Would you like a kiss? Maybe you would–if it came from a special someone. However, what about a kiss from the person who sits on the pew in front of you in church?
What if, instead of shaking hands with people at church, you gave them a big kiss (even the guy who doesn’t own a toothbrush)? Did I hear someone yell, “Yuck!”?
The instruction of the apostle Paul to “greet one another with a holy kiss” seems a bit odd in most Western cultures. Yet Paul gave that command to three different churches (Romans 16:16; 1 Corinthians 16:20; 2 Corinthians 13:12; 1 Thessalonians 5:26).
I would be all for it if Paul had in mind Hershey’s Kisses. They are already the best-selling packaged candies in the world (12 billion produced yearly), and I’m sure even the smallest church could find money in the budget for such a sweet cause.
That, unfortunately, is not what Paul had in mind. No, the “holy kiss” mentioned in the Bible was a custom practiced in the ancient East, and carried over into the church. It was a physical and visible expression of something unseen–the love, acceptance, and unity that was to exist among believers. (Especially when they gathered to worship and to partake of the Lord’s Supper)
What is the modern-day counterpart? A warm handshake comes close. A greeting or expression of love and concern may be another way to “kiss” others. I personally like the “holy hug”, but that’s just me, I’m a hugger!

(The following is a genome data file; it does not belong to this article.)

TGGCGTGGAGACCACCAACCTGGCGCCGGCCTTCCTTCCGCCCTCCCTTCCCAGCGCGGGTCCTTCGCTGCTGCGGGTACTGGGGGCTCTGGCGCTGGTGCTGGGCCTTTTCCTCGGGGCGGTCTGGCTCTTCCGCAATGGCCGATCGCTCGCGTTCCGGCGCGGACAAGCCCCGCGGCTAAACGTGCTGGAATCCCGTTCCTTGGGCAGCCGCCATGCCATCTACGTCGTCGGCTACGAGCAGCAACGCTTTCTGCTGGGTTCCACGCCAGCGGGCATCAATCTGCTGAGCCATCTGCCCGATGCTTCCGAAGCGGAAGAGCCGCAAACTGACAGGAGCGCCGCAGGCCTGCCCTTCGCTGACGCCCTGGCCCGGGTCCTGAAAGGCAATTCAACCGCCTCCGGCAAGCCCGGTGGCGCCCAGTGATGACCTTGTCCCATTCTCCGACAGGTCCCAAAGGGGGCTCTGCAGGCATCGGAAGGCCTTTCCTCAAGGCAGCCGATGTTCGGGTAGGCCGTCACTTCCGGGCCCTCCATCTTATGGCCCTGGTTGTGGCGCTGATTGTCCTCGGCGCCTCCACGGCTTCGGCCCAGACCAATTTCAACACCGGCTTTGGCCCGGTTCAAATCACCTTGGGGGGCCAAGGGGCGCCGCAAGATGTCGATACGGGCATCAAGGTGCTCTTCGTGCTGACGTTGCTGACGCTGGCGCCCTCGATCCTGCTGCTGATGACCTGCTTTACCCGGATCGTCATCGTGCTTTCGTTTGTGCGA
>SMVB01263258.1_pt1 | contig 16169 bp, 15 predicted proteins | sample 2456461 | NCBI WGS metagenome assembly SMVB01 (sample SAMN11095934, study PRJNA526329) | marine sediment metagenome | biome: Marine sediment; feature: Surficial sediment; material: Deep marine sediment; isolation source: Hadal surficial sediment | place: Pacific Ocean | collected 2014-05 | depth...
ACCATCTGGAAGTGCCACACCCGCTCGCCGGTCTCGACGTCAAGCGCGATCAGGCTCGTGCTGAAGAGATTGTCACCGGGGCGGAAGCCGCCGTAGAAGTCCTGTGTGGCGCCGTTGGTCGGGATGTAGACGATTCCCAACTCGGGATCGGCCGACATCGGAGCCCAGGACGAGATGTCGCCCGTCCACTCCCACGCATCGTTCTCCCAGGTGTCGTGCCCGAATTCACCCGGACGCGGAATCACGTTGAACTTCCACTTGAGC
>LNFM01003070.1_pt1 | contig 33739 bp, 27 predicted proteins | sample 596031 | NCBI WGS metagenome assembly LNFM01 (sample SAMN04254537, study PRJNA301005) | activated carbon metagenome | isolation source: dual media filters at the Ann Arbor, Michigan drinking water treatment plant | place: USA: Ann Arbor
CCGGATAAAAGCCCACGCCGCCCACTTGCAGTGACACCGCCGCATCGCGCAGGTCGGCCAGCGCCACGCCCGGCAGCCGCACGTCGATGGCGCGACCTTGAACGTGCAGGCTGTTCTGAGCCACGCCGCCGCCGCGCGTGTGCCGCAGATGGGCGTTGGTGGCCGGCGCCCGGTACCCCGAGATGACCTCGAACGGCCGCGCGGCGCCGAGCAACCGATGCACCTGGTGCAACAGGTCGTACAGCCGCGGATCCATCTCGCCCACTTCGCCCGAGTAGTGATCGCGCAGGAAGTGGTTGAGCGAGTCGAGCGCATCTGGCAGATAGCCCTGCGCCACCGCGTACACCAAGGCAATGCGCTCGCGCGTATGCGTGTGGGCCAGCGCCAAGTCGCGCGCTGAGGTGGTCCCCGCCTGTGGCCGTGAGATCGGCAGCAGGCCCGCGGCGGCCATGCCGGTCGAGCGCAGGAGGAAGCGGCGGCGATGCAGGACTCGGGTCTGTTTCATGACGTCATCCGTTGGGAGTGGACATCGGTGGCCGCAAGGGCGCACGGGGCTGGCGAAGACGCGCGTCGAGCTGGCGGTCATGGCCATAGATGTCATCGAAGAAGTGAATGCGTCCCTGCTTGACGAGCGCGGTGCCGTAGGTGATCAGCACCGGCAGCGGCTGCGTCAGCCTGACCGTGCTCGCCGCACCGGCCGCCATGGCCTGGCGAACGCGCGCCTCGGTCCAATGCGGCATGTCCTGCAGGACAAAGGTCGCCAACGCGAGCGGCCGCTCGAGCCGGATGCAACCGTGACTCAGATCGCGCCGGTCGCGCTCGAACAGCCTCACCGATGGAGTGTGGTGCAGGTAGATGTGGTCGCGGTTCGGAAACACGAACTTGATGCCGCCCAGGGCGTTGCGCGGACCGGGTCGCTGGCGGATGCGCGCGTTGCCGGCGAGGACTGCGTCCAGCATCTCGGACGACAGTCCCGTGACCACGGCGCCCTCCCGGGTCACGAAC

The key issue, though, is not whether we go around kissing people at church or whether we pause during the praise time to greet the people around us. What matters is that we show and express our love and our common bond in Christ with others who follow Him.
When you are attending church (or any Christian gathering for that matter) do the people there make you feel welcome and accepted? Do you feel like part of the family? Even more importantly, do you make the people around you feel welcome and accepted, like they are part of your family?
When I was campus pastor at UGA Christian Campus Fellowship I regularly asked our staff and leaders this question: “How can we help the people we meet at CCF to sense more strongly our unity in Christ and to experience the kind of fellowship that encourages one another?” That is a good question for every Christian to ask themselves. But the “holy kiss” is not only to be practiced when we gather together but while we are scattered in the world. In fact, when you meet a brother or sister in Christ in your workplace, classroom, or in the marketplace they may need a “holy kiss” more then than they do when they are at church. I know that I do.
Warm greetings chase away cold feelings. I really believe that! So, next time you see me coming, pucker up!